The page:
Earlier this year, former delegates drawn from various geo-political zones had revived the clamour for the implementation of the report under this administration. Led by elder statesman, and Tanko Yakassi, the reunion was designed to fashion a strategy on how engage government to implement the report, more so, that the National Assembly was embarking on constitutional amendment.
The former colleagues assembled at the sizable conference hall owned by media mogul, High Chief Raymond Dopkesi in Abuja. The delegates who met under the aegis of reunion summit of delegates, lamented that most of the problems facing the country today would have been addressed if the present administration implemented recommendations from the conference.
However, a former vice chancellor of the Ahmadu Bello University, Zaria, Ango Abdullahi, while giving reason for the report’s rejection in the northern part of the country, said the process of choosing delegates for the 2014 national conference was flawed.
Abdullahi, who is the chairman of Northern Elders’ Forum, said the north rejected the report because delegates convened by Jonathan to the conference were not selected through a democratic process.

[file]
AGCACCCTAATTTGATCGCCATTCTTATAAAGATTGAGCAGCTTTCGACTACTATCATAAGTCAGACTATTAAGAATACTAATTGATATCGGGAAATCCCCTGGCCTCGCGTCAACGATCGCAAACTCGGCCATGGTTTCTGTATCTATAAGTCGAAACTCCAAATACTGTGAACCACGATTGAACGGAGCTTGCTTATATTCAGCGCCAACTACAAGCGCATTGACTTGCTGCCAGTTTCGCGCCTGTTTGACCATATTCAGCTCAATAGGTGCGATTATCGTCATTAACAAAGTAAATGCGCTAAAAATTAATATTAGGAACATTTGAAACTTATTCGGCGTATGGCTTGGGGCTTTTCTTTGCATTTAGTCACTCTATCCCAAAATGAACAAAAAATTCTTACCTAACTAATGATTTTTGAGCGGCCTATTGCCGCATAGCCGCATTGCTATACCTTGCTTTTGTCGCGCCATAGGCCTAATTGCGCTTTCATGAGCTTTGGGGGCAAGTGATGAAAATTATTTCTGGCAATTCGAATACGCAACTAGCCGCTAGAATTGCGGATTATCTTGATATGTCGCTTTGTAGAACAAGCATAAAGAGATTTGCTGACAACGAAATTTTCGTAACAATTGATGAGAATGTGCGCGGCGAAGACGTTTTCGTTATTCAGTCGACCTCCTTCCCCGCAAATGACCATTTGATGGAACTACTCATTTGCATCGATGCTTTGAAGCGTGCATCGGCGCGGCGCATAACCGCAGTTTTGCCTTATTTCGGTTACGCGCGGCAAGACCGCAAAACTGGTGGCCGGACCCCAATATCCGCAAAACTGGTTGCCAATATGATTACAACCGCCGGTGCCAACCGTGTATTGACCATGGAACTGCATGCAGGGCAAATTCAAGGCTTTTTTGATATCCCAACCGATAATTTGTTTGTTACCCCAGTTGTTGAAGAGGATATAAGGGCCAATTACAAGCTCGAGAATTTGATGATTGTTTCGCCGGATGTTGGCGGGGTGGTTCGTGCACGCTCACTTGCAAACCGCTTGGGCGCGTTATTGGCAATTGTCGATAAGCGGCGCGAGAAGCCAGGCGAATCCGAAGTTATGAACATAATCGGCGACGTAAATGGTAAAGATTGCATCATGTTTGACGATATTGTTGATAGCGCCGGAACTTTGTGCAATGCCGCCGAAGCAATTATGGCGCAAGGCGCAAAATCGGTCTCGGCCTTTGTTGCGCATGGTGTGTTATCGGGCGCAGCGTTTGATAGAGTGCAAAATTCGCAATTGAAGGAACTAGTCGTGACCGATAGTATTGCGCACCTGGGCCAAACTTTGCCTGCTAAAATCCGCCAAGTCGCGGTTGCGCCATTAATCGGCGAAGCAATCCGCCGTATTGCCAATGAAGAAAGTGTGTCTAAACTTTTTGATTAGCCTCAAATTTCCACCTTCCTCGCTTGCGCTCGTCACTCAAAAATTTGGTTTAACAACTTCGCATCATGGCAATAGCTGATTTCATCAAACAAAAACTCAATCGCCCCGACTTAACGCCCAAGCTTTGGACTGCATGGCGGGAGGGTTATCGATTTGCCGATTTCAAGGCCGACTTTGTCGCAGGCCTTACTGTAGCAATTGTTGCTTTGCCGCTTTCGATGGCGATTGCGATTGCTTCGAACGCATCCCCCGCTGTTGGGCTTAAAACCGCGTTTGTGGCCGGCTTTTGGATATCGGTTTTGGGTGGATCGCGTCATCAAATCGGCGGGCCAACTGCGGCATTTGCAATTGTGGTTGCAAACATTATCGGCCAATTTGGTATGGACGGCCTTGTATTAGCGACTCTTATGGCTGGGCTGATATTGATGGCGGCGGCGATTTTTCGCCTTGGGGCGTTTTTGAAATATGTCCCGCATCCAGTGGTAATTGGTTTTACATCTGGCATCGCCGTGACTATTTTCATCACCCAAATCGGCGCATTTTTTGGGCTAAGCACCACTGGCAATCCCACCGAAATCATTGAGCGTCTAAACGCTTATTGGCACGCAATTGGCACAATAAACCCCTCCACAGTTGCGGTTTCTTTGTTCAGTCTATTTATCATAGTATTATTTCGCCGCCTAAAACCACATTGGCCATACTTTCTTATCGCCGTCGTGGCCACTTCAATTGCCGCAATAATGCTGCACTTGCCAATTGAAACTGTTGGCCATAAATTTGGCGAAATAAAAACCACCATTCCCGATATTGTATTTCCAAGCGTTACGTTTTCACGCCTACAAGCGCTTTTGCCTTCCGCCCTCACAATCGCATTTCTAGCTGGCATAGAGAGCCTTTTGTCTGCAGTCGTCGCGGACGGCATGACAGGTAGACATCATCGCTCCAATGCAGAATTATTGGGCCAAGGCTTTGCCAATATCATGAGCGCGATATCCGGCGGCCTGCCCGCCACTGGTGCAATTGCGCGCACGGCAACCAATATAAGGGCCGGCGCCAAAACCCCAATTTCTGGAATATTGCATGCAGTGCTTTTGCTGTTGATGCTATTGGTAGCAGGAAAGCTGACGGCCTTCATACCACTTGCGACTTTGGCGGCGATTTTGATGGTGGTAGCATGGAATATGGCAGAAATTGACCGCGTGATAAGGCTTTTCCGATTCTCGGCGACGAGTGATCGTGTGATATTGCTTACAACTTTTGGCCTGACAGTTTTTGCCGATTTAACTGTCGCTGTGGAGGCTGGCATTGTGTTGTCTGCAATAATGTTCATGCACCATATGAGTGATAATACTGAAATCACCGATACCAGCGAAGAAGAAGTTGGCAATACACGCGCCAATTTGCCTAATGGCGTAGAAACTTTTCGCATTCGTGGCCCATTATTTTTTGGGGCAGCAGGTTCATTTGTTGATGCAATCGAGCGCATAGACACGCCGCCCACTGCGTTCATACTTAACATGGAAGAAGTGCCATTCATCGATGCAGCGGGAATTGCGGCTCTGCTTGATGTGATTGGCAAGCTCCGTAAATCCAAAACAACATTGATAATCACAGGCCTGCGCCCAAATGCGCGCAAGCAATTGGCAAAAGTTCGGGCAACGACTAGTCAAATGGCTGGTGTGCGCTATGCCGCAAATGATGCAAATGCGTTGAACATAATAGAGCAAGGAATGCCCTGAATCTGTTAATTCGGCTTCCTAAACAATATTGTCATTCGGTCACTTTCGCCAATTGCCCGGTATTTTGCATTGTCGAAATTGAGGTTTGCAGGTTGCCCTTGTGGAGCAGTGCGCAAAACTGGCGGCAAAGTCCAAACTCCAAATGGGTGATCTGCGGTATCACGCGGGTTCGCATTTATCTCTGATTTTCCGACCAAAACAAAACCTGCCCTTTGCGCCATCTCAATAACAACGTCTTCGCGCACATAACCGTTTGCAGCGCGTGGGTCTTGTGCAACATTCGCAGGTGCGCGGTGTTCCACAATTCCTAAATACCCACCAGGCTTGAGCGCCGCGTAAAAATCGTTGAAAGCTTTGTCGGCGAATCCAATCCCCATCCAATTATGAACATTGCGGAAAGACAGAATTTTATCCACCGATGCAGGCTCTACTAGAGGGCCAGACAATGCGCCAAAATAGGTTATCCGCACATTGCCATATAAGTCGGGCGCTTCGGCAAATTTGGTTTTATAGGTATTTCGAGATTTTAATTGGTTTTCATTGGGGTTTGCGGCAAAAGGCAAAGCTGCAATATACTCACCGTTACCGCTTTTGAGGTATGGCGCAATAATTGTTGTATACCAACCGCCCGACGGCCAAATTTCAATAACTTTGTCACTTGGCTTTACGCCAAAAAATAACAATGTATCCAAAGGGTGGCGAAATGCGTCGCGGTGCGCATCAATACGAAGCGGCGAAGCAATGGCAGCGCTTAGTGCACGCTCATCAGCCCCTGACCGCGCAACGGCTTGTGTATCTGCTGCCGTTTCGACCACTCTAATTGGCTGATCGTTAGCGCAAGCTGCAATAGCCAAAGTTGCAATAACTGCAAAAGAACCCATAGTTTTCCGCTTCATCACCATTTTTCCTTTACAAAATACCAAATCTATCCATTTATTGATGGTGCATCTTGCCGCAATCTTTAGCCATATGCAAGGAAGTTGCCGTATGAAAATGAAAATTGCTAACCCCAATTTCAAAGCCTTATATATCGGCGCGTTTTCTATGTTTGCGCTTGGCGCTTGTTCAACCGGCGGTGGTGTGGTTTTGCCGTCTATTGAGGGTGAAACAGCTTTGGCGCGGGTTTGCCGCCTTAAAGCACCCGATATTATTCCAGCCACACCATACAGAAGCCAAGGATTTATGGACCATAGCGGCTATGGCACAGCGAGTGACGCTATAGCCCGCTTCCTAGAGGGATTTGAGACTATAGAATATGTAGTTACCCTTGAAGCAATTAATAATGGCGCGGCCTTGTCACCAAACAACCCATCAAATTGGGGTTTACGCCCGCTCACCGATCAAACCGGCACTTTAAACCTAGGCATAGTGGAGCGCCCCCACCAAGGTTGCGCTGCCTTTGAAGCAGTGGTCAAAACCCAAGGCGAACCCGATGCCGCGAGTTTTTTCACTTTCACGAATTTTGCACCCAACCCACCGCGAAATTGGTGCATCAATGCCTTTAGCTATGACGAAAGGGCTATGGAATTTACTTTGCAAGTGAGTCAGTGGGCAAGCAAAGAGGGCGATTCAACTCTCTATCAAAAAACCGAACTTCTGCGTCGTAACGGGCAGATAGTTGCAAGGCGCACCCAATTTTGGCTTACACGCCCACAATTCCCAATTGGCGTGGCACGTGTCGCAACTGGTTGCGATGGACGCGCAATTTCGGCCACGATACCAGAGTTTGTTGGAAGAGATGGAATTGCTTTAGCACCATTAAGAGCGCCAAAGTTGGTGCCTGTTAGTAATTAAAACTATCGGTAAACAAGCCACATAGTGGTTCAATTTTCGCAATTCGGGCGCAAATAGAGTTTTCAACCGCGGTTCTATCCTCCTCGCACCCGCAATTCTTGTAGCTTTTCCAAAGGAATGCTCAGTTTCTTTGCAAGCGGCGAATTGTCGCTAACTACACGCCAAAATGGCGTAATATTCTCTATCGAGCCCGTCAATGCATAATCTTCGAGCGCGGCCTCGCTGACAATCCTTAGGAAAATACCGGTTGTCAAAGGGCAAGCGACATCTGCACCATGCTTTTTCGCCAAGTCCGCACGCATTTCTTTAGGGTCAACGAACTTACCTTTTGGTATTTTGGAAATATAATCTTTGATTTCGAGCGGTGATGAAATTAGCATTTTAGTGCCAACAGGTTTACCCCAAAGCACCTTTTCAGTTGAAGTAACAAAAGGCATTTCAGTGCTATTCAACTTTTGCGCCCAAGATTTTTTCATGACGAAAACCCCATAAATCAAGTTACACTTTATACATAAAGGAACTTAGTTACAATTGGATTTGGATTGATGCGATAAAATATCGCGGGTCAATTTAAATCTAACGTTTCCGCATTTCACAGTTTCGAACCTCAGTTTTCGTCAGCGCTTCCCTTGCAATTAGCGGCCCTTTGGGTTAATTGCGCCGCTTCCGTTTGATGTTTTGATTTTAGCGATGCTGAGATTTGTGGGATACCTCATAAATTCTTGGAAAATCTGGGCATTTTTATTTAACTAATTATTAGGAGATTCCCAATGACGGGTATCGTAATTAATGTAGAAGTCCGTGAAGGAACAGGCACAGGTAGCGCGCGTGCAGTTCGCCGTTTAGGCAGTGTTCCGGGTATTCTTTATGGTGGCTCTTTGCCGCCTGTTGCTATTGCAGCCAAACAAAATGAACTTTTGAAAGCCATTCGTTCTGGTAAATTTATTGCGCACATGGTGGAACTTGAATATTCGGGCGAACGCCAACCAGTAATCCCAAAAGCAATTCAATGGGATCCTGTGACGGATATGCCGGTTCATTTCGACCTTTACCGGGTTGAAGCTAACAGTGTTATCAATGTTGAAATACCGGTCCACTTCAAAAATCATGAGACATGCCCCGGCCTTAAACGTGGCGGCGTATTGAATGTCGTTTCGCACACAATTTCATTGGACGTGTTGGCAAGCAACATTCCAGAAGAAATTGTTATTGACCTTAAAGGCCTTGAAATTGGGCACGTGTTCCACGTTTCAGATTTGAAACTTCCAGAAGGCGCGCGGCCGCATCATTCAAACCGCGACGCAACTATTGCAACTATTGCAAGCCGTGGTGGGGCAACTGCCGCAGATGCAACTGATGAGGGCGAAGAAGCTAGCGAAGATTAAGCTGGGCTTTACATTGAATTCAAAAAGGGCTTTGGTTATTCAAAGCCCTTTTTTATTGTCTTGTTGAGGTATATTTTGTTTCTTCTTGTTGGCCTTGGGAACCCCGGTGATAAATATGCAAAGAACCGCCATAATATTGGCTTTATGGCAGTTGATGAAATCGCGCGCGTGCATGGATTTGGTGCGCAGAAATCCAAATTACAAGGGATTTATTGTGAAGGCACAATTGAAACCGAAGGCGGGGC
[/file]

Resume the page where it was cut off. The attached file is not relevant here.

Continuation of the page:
Abdullahi who stated this at an event to make the 90th birthday of a former minister, Edwin Clark, held in Abuja, also asked resource control campaigners, to discard the idea, and instead campaign for resource management.
Clarifying that he was speaking in his personal capacity not on behalf of the NEF, the former vice chancellor said “I attended the 1986/87 Babangida’s constitutional conference; I also attended the 1994/95 Abacha conference. I also attended the political reform conference of Obasanjo,” Mr. Abdullahi said.
“The only conference I refused to attend was the Jonathan conference. I call it Jonathan conference. I do not hide my feelings on that for obvious reasons.
“All the conferences I attended were conferences where delegates were elected from their various constituencies, and they gave the feeling that they were representing people from their various constituencies. That was the difference from Jonathan’s conference,” he said.
He said the delegates should have been elected. “This was not done and that was why most of us declined to attend,” he said.
Although the acting president, Yemi Osinbajo has been engaging various stakeholders in the face of the hate speeches and orders for certain ethnic nationalities to relocate from certain regions of the country, it remains unclear whether this administration has changed its mindset with regards to the 2014 Confab report.
So far, his ability to interface directly with stakeholders seems to his major asset. This was seen in his ability to assuage fears and cause for calm in the Niger-Delta following the spate of unrest in the region at the turn of this administration.
Still, it remains to be seen what next steps he will take with regards to the rising demand for the implementation of the 2014 confab report.